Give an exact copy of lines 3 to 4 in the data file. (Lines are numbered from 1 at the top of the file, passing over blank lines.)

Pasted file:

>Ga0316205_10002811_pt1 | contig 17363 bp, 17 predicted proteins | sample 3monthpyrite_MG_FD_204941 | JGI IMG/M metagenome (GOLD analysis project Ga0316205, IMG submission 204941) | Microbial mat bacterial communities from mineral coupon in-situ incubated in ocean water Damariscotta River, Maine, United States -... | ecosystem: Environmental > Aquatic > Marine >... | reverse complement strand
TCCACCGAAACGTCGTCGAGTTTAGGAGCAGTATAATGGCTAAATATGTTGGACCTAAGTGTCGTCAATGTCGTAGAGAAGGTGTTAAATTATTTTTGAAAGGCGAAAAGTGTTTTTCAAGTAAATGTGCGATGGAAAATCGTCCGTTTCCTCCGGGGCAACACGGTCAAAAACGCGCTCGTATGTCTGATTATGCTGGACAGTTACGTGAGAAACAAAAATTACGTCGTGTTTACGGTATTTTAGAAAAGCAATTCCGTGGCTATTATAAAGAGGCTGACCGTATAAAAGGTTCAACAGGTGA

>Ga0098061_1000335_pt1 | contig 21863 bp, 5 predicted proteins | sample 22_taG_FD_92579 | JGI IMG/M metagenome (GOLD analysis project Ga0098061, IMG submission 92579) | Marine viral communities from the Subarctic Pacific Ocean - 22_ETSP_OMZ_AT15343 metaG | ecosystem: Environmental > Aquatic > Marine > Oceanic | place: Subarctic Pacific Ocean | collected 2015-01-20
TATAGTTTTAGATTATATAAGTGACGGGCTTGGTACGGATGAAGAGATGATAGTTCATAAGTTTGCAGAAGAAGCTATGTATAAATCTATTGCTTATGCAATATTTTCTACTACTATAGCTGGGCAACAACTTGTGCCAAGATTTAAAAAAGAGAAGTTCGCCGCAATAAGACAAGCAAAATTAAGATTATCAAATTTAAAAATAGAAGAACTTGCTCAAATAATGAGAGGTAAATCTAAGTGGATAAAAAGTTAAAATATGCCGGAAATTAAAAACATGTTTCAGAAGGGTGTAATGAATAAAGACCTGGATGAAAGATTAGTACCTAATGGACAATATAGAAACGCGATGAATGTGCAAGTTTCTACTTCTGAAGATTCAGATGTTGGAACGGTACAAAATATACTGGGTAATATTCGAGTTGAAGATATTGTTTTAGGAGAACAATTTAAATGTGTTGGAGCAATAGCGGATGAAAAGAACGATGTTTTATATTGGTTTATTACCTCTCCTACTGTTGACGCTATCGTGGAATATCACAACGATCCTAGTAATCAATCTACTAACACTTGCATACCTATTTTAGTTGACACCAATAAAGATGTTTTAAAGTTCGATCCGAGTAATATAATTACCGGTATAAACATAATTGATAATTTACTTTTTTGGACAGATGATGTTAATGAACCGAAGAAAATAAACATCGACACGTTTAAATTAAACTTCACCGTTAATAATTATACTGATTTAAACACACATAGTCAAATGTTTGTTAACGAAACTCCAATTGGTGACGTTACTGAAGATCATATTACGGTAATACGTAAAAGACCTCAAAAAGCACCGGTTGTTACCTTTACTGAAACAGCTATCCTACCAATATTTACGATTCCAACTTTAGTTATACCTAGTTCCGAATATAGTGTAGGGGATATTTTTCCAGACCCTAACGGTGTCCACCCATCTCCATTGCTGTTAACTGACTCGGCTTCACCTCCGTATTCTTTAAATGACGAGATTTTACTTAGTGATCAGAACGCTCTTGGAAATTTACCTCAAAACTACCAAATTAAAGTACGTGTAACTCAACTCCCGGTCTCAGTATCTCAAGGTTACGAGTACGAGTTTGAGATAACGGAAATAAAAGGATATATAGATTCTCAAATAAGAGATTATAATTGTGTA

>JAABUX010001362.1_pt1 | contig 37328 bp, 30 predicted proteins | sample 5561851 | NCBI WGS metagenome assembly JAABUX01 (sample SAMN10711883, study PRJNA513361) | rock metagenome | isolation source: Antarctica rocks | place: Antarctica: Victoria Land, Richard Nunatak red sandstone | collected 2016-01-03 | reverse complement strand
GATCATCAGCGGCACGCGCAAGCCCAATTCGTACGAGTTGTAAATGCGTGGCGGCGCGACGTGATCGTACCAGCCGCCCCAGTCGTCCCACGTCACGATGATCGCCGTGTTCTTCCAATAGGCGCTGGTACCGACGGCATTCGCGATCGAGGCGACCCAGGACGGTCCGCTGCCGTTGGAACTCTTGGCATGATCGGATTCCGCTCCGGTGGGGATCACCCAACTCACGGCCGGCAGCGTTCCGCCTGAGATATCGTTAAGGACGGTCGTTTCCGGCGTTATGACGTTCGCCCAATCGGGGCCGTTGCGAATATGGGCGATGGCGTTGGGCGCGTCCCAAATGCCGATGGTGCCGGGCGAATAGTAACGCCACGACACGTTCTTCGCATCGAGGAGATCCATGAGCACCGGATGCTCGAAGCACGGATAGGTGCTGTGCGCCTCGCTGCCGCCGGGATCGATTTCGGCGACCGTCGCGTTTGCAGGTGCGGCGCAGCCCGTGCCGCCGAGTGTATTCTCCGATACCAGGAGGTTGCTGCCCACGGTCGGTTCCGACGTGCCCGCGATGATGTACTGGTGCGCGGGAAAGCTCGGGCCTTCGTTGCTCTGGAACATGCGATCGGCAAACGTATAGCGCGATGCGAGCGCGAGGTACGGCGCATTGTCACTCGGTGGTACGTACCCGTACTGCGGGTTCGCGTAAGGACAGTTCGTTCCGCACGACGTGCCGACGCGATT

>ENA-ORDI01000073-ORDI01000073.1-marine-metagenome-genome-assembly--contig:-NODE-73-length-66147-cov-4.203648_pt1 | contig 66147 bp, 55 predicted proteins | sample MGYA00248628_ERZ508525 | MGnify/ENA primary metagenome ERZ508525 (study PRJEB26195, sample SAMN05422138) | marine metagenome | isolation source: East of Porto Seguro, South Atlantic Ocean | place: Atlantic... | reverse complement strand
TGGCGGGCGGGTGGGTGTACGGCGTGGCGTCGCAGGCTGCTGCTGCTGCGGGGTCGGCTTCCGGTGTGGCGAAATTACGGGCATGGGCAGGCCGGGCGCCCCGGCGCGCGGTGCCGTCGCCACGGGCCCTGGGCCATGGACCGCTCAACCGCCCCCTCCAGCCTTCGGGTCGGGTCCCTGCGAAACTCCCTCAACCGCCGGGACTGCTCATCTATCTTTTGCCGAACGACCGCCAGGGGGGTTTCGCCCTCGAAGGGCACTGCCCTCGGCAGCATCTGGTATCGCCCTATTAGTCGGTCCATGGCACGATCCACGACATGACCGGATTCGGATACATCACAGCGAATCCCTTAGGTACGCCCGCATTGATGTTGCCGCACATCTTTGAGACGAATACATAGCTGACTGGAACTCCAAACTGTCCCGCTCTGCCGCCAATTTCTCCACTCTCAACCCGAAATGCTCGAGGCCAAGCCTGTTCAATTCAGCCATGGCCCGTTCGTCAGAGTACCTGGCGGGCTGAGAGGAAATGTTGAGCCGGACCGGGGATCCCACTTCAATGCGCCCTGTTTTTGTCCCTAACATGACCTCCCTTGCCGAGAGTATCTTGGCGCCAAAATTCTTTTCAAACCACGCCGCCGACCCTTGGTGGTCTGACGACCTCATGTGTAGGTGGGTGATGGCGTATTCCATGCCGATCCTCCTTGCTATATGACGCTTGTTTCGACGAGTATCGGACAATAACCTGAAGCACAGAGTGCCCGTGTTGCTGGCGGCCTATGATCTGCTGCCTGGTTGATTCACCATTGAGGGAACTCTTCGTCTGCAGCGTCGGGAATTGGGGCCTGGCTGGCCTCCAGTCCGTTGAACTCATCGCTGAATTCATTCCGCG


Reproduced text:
>Ga0098061_1000335_pt1 | contig 21863 bp, 5 predicted proteins | sample 22_taG_FD_92579 | JGI IMG/M metagenome (GOLD analysis project Ga0098061, IMG submission 92579) | Marine viral communities from the Subarctic Pacific Ocean - 22_ETSP_OMZ_AT15343 metaG | ecosystem: Environmental > Aquatic > Marine > Oceanic | place: Subarctic Pacific Ocean | collected 2015-01-20
TATAGTTTTAGATTATATAAGTGACGGGCTTGGTACGGATGAAGAGATGATAGTTCATAAGTTTGCAGAAGAAGCTATGTATAAATCTATTGCTTATGCAATATTTTCTACTACTATAGCTGGGCAACAACTTGTGCCAAGATTTAAAAAAGAGAAGTTCGCCGCAATAAGACAAGCAAAATTAAGATTATCAAATTTAAAAATAGAAGAACTTGCTCAAATAATGAGAGGTAAATCTAAGTGGATAAAAAGTTAAAATATGCCGGAAATTAAAAACATGTTTCAGAAGGGTGTAATGAATAAAGACCTGGATGAAAGATTAGTACCTAATGGACAATATAGAAACGCGATGAATGTGCAAGTTTCTACTTCTGAAGATTCAGATGTTGGAACGGTACAAAATATACTGGGTAATATTCGAGTTGAAGATATTGTTTTAGGAGAACAATTTAAATGTGTTGGAGCAATAGCGGATGAAAAGAACGATGTTTTATATTGGTTTATTACCTCTCCTACTGTTGACGCTATCGTGGAATATCACAACGATCCTAGTAATCAATCTACTAACACTTGCATACCTATTTTAGTTGACACCAATAAAGATGTTTTAAAGTTCGATCCGAGTAATATAATTACCGGTATAAACATAATTGATAATTTACTTTTTTGGACAGATGATGTTAATGAACCGAAGAAAATAAACATCGACACGTTTAAATTAAACTTCACCGTTAATAATTATACTGATTTAAACACACATAGTCAAATGTTTGTTAACGAAACTCCAATTGGTGACGTTACTGAAGATCATATTACGGTAATACGTAAAAGACCTCAAAAAGCACCGGTTGTTACCTTTACTGAAACAGCTATCCTACCAATATTTACGATTCCAACTTTAGTTATACCTAGTTCCGAATATAGTGTAGGGGATATTTTTCCAGACCCTAACGGTGTCCACCCATCTCCATTGCTGTTAACTGACTCGGCTTCACCTCCGTATTCTTTAAATGACGAGATTTTACTTAGTGATCAGAACGCTCTTGGAAATTTACCTCAAAACTACCAAATTAAAGTACGTGTAACTCAACTCCCGGTCTCAGTATCTCAAGGTTACGAGTACGAGTTTGAGATAACGGAAATAAAAGGATATATAGATTCTCAAATAAGAGATTATAATTGTGTA